Keen on cricket, a member of the village team and an occasional surfer, Godfrey was, Joyce told me, “A lively brother with a good sense of humour”. It was when he went on to Bodmin Grammar School that the change in Christian name came about. His new friends initially shortened Godfrey to God, which he disliked and came up instead with Goff which quickly became accepted. Although a few of his early published works were still by Godfrey Richards this soon changed to Goff which he used as both his professional and personal name from then on.
Within his wider circle of friends at the Grammar School were several talented musicians and it was not long before Goff formed The Syncopated Six, based on The Temperance Seven, for whom he made his first arrangements. At that time the School had no music teacher but the Headmaster was so impressed with the wealth of musical talent that had suddenly appeared that one was speedily appointed and Goff was able to take an O Level in music amongst the more usual subjects. As well as singing in operas at the School such as, ‘The Bartered Bride’ and ‘Dido and Aeneas,’ he had also talked his way into playing with The Rockets at The Pavilion Ballroom in Rock. This was a group of professional players who lived in the area, who were booked by John Bray, with whom Goff gained valuable experience on several instruments including the clarinet, another instrument he had taught himself to play.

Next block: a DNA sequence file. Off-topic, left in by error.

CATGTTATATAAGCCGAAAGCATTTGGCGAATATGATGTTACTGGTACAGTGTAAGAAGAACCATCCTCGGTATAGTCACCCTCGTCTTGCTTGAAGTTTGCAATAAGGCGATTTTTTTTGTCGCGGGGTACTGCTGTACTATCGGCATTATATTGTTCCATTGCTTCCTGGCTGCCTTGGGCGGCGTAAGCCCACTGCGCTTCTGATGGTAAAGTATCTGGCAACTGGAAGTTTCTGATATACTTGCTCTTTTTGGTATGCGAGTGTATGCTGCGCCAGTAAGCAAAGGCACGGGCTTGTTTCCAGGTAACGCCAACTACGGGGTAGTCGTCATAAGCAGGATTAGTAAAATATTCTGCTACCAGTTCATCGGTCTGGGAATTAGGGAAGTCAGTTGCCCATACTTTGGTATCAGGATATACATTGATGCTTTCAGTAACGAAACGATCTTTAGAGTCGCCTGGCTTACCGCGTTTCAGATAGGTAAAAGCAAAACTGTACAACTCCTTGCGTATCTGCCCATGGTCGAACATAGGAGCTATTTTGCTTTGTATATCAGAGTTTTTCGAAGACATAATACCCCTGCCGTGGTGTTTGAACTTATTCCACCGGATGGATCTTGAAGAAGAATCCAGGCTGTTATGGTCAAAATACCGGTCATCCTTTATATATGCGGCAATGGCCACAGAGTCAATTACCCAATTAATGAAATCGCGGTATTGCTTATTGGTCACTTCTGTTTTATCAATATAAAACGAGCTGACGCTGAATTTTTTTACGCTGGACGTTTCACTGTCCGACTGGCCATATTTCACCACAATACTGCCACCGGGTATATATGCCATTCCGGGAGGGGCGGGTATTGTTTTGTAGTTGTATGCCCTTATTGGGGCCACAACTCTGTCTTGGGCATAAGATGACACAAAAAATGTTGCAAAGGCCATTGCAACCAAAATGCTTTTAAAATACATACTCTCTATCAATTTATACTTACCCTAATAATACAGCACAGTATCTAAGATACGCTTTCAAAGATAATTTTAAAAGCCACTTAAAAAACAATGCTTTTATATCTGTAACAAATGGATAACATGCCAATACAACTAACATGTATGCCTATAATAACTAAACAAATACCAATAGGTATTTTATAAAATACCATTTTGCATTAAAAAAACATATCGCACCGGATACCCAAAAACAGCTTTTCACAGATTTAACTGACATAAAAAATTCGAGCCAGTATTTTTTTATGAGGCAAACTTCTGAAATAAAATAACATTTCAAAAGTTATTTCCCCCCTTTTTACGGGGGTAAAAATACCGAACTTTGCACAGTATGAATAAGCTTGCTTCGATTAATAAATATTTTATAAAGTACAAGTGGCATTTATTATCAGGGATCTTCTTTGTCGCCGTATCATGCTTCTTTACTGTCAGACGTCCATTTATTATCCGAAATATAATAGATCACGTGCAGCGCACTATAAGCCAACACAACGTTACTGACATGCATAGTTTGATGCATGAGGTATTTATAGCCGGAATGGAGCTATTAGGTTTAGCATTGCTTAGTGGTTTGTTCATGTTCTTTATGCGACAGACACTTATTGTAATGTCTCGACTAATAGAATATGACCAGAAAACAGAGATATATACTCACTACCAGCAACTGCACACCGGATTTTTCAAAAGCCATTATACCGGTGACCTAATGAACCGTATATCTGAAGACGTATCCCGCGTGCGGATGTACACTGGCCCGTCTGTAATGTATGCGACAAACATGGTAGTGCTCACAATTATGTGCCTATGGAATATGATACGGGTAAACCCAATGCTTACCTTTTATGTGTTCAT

As well as playing trombone with St Minver Band he was an enthusiastic member of The Cornwall Youth Brass Band taking part in their first residential course in 1959 which was held under canvas at Porthpean near St Austell under the baton of Dr Denis Wright.
By now all he wanted to do was to make music and in 1962 was accepted by The Royal College of Music in London for one of only three places available to study trombone. The three years there were followed by working for a teaching diploma at Reading University before he returned to Cornwall to take up the post of Head of Music at Fowey School at the young age of 21. Despite teaching full time the lure of performance was still strong and many evenings were spent every week playing with his group in hotels in Newquay and elsewhere. He also found time to be involved with local brass bands and had spells conducting both St Minver and St Breward Bands.
After four years at Fowey the attraction of playing and the lure of travel proved too strong and Goff gave up teaching to form the Goff Richards Band and went off to play in Kenya as well as appearing on cruise liners. Contact with Cornwall was not lost as, in between engagements, Goff kept up his interest in teaching by acting as a supply teacher at St Austell and Newquay. When, in 1972, he decided to return to full time teaching it was as Head of Music at Newquay School, although the evenings were again filled with gigs with his group and more and more composing and arranging.
At Newquay one of the pupils in his class was Elaine Tangye, now well known in Cornwall as a pianist and choral conductor. Elaine told me Goff was, “An inspiring teacher, who was always there for you, in one word, he was brilliant”. She remembers the School recorded an LP at the time called, ‘Nearly All Our Own Work’ on which she sang a solo with Goff at the piano.